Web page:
Be Ready For Anything
You probably won’t experience a true orthodontic emergency because they’re rare.
But, since they do happen from time to time, our Ann Arbor patients should know how to handle them.
Here to Help
The following orthodontic emergencies and their treatments are listed in the order from least severe to most severe.
Only the most severe emergencies require immediate attention by Dr. Li.
This isn’t an emergency, but it can be uncomfortable or embarrassing. It’s easily fixed with a piece of dental floss.
Try tying a small knot in the middle of the floss to help remove the food or use an interproximal brush or toothpick to dislodge food caught between your teeth and your braces.
Tiny rubber bands or small, fine wires, known as ligatures, hold the wire to the bracket. If a rubber ligature comes off, you may be able to put it back in place using sterile tweezers. If a wire ligature comes loose, remove it with sterile tweezers.
If your wire ligature is sticking out into the lip but is not loose, you can bend it back down with a Q-tip or pencil eraser so it doesn’t irritate your lip. Of course, when one ligature pops off or breaks, others may follow.
Be sure to examine all your ligatures. Missing or broken ligatures should be brought to the attention of Dr. Li. If a rubber or wire ligature is lost, tell Dr. Li so he can advise whether you should be seen.
It is normal to have soreness in your mouth, especially 1-3 days after your orthodontic visit.
Taking over-the-counter pain medicines and rinsing your mouth with warm salt water can usually help. You can also place a rolled wax ball over the offending spots to ease the discomfort.
This discomfort is very normal and only for a short time.
Try eating soft foods and rinse the mouth with warm saltwater.
Patients who are previously prone to mouth sores may find that braces exacerbate sores on their cheeks, lips or tongue. This is not an emergency, but may be very uncomfortable for patients.
Apply a small amount of topical anesthetic (such as Orabase or Ora-Gel) directly to the ulcerated surface using a cotton swab to help temporarily relieve the pain, and reapply as needed.
Sometimes new braces can irritate your mouth, especially when you're eating. A small amount of non-medicinal relief wax makes an excellent buffer between the metal and your mouth.
Simply pinch off a small piece and roll it into a ball the size of a small pea. Flatten the ball and place it completely over the area of the braces causing irritation.
Then, you can eat more comfortably. If you accidentally swallow the wax, it’s not a problem. The wax is harmless.
Occasionally, the end of a wire will work itself out of place and irritate your mouth. If you notice the wire is poking, first try to use a pencil eraser to push the poking wire down.
Additionally, you can also cover the spot with wax. Call us to schedule a repair appointment or wait until your next appointment, depending on your level of discomfort.
If extremely bothersome, and you can't see Dr. Li anytime soon, you may, as a last resort, clip the wire.
Reduce the possibility of swallowing the snipped piece of wire by using folded tissue or gauze around the area.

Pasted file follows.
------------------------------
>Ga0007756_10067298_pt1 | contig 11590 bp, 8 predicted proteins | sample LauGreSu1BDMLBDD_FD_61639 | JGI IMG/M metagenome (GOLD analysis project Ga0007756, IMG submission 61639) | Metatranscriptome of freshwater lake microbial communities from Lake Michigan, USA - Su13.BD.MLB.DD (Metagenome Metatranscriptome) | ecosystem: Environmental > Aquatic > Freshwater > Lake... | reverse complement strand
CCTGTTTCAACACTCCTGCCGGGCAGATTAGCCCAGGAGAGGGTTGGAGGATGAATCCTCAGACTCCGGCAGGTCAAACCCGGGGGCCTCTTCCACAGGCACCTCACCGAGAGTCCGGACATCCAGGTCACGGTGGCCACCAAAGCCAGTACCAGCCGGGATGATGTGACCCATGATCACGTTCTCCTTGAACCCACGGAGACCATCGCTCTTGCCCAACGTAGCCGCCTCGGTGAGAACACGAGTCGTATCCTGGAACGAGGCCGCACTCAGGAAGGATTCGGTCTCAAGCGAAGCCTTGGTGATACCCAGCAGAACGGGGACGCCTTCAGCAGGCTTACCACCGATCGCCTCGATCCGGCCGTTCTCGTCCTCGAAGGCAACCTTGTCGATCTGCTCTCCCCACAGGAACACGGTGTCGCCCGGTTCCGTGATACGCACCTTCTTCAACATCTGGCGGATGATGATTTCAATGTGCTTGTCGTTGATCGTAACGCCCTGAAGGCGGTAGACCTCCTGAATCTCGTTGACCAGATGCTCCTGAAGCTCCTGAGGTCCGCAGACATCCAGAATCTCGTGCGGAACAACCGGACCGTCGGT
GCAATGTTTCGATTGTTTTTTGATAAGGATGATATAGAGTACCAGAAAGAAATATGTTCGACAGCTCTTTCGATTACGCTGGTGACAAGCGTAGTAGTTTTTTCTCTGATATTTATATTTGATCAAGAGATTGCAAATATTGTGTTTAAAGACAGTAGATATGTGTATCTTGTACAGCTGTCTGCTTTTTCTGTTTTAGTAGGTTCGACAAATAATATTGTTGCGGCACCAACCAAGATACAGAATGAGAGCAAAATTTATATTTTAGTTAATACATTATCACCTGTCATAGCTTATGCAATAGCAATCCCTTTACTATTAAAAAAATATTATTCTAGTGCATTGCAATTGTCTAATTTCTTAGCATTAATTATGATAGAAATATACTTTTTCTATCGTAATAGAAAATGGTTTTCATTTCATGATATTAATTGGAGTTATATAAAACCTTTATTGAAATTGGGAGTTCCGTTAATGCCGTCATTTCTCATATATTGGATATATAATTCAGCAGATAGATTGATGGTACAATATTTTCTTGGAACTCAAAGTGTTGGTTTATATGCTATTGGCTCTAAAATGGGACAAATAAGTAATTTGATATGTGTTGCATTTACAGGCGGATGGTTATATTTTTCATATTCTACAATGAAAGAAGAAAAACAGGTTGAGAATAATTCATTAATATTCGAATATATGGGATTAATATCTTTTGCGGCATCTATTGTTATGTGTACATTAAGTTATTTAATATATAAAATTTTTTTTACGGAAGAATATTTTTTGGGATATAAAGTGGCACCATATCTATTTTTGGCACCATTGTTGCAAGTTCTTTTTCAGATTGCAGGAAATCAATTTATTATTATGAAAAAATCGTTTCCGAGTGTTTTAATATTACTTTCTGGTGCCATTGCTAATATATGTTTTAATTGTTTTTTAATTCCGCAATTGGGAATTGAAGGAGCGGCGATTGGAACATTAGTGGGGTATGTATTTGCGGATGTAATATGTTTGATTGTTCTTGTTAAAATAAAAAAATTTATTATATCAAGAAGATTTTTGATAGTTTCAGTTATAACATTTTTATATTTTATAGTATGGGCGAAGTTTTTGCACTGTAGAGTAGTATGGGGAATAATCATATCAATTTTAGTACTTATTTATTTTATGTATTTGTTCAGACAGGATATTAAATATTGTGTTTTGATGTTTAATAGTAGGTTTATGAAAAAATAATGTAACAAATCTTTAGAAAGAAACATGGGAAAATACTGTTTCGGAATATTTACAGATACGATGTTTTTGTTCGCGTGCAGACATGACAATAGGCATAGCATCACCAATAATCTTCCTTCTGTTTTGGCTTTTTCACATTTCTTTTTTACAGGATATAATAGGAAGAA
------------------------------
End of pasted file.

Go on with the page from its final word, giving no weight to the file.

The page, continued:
Use a pair of sharp clippers and snip off the protruding wire. Relief wax may still be necessary to provide comfort to the irritated area.
If your braces come loose in any way, call Dr. Li to determine the next steps.
Brackets are the parts of braces attached to teeth with a special adhesive. They’re generally positioned in the center of each tooth. The bracket can be knocked off if you've eaten one of those hard or crunchy foods you are instructed to avoid, or if the mouth is struck while at play.
We encourage all patients, especially those with braces, to wear a protective mouthguard while playing sports.
If you notice a loose bracket or band and it is still attached to the wire, just place wax on it for stability. If it is detached from the wire, bring it in a ziplock bag to your next appointment.
Call us to schedule a repair appointment if your next appointment is more than a month away or if it still causes unbearable irritation.
If the bracket is off-center, the adhesive may have failed. In this instance, it’s best to notify Dr. Li immediately, who will determine the course of action.
Put the bracket back in place and use sterile tweezers to slide the bracket along the wire until it is between two teeth.
Try to put the loose wire back into place using a pair of tweezers or needle-nosed pliers. Further secure the loose wire with wax. You can wait till your next appointment or call us to schedule a repair appointment if it keeps irritating you.
This is rare, but when it does happen, it can be alarming. It’s important to stay calm.
If you're coughing excessively or having difficulty breathing, you may have inhaled the piece into your airways or lungs.
If you can see the piece, you may carefully attempt to remove it.
DO NOT try if you could cause harm.
If appropriate under the circumstances, examine your braces for problems that may result from the missing piece, such as looseness or irritation, and treat as specified above.
Call Dr. Li immediately if you can’t see the piece and believe you may have inhaled it.